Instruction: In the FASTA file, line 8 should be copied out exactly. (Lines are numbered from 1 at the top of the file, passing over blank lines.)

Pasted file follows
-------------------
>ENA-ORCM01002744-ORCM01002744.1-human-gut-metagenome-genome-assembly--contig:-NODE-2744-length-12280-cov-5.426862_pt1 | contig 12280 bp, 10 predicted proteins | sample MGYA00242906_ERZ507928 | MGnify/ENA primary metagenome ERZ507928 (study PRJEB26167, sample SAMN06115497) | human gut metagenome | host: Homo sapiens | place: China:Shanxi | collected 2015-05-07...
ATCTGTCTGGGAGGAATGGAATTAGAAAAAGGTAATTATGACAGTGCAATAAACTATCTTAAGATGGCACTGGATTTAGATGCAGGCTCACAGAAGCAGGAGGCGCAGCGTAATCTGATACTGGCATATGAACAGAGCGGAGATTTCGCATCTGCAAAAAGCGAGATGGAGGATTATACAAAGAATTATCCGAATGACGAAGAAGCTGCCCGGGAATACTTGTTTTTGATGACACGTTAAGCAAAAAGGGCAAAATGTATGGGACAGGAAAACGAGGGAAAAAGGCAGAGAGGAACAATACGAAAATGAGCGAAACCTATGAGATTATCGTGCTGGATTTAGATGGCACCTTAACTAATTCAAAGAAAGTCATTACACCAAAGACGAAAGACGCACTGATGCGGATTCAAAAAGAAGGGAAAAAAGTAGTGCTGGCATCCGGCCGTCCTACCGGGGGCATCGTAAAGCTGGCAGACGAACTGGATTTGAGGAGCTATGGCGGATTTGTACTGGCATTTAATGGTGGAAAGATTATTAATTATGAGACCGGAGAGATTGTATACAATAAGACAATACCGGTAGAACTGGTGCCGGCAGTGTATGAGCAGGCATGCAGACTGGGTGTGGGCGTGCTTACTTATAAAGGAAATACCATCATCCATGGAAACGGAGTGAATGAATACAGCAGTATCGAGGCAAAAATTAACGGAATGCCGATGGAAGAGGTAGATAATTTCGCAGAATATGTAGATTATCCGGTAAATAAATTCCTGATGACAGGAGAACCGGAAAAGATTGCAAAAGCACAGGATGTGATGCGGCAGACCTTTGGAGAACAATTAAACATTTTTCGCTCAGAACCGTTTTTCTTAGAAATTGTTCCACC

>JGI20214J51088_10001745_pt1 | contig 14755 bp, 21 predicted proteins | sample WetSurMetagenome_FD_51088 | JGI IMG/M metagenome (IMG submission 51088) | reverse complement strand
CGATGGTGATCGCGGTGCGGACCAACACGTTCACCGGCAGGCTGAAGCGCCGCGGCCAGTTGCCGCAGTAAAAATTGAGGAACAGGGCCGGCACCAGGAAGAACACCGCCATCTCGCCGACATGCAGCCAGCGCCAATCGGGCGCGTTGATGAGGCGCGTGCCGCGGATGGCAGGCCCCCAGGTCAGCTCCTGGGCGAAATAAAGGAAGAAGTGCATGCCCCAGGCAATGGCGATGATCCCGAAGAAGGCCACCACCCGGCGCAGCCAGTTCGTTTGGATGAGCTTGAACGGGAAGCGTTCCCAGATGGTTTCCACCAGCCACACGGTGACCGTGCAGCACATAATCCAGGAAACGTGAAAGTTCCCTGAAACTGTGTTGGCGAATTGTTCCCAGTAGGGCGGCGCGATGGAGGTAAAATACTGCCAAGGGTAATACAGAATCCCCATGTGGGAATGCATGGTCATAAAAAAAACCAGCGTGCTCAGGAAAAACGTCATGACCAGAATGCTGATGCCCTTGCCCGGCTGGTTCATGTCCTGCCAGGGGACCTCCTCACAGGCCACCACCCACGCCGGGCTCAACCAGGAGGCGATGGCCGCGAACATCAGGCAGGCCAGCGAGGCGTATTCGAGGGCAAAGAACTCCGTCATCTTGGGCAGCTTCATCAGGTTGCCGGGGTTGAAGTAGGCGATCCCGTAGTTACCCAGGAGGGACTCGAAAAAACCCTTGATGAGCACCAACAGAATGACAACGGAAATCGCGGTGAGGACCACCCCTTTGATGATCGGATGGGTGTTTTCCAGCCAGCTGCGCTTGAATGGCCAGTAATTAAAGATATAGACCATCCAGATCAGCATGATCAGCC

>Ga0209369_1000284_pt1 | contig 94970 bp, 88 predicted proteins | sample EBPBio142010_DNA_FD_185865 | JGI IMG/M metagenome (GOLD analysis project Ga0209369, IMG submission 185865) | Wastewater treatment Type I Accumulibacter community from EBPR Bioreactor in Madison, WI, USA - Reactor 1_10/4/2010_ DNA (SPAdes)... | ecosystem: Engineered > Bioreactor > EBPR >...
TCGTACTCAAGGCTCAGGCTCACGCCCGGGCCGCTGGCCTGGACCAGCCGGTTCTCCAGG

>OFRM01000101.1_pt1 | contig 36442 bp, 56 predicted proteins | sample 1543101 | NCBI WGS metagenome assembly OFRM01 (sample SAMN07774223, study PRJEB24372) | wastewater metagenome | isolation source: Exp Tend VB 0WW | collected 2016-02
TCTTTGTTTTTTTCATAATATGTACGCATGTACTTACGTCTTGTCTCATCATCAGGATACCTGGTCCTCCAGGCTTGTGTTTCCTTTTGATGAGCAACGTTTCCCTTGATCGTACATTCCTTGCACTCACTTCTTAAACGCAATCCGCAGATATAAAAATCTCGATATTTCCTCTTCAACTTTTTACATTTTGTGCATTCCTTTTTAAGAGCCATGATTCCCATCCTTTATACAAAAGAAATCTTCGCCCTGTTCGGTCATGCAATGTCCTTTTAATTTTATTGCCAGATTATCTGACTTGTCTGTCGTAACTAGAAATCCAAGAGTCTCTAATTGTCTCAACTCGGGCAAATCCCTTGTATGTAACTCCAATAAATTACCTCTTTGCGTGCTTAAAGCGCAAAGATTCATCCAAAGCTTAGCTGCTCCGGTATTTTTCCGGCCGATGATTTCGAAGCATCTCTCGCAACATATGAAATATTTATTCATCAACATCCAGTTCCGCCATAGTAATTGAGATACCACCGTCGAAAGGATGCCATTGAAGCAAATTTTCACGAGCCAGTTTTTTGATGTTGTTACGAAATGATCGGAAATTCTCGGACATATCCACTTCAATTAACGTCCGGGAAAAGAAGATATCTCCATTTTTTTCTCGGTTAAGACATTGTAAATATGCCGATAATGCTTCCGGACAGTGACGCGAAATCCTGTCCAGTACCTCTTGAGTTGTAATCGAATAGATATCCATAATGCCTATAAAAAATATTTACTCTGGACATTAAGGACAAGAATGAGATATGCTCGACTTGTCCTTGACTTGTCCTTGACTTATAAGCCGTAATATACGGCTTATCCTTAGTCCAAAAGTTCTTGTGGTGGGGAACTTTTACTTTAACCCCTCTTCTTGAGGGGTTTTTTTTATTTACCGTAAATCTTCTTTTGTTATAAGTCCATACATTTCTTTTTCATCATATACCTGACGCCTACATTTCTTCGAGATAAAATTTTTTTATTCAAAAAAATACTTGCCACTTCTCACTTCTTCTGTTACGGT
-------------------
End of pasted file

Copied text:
TCTTTGTTTTTTTCATAATATGTACGCATGTACTTACGTCTTGTCTCATCATCAGGATACCTGGTCCTCCAGGCTTGTGTTTCCTTTTGATGAGCAACGTTTCCCTTGATCGTACATTCCTTGCACTCACTTCTTAAACGCAATCCGCAGATATAAAAATCTCGATATTTCCTCTTCAACTTTTTACATTTTGTGCATTCCTTTTTAAGAGCCATGATTCCCATCCTTTATACAAAAGAAATCTTCGCCCTGTTCGGTCATGCAATGTCCTTTTAATTTTATTGCCAGATTATCTGACTTGTCTGTCGTAACTAGAAATCCAAGAGTCTCTAATTGTCTCAACTCGGGCAAATCCCTTGTATGTAACTCCAATAAATTACCTCTTTGCGTGCTTAAAGCGCAAAGATTCATCCAAAGCTTAGCTGCTCCGGTATTTTTCCGGCCGATGATTTCGAAGCATCTCTCGCAACATATGAAATATTTATTCATCAACATCCAGTTCCGCCATAGTAATTGAGATACCACCGTCGAAAGGATGCCATTGAAGCAAATTTTCACGAGCCAGTTTTTTGATGTTGTTACGAAATGATCGGAAATTCTCGGACATATCCACTTCAATTAACGTCCGGGAAAAGAAGATATCTCCATTTTTTTCTCGGTTAAGACATTGTAAATATGCCGATAATGCTTCCGGACAGTGACGCGAAATCCTGTCCAGTACCTCTTGAGTTGTAATCGAATAGATATCCATAATGCCTATAAAAAATATTTACTCTGGACATTAAGGACAAGAATGAGATATGCTCGACTTGTCCTTGACTTGTCCTTGACTTATAAGCCGTAATATACGGCTTATCCTTAGTCCAAAAGTTCTTGTGGTGGGGAACTTTTACTTTAACCCCTCTTCTTGAGGGGTTTTTTTTATTTACCGTAAATCTTCTTTTGTTATAAGTCCATACATTTCTTTTTCATCATATACCTGACGCCTACATTTCTTCGAGATAAAATTTTTTTATTCAAAAAAATACTTGCCACTTCTCACTTCTTCTGTTACGGT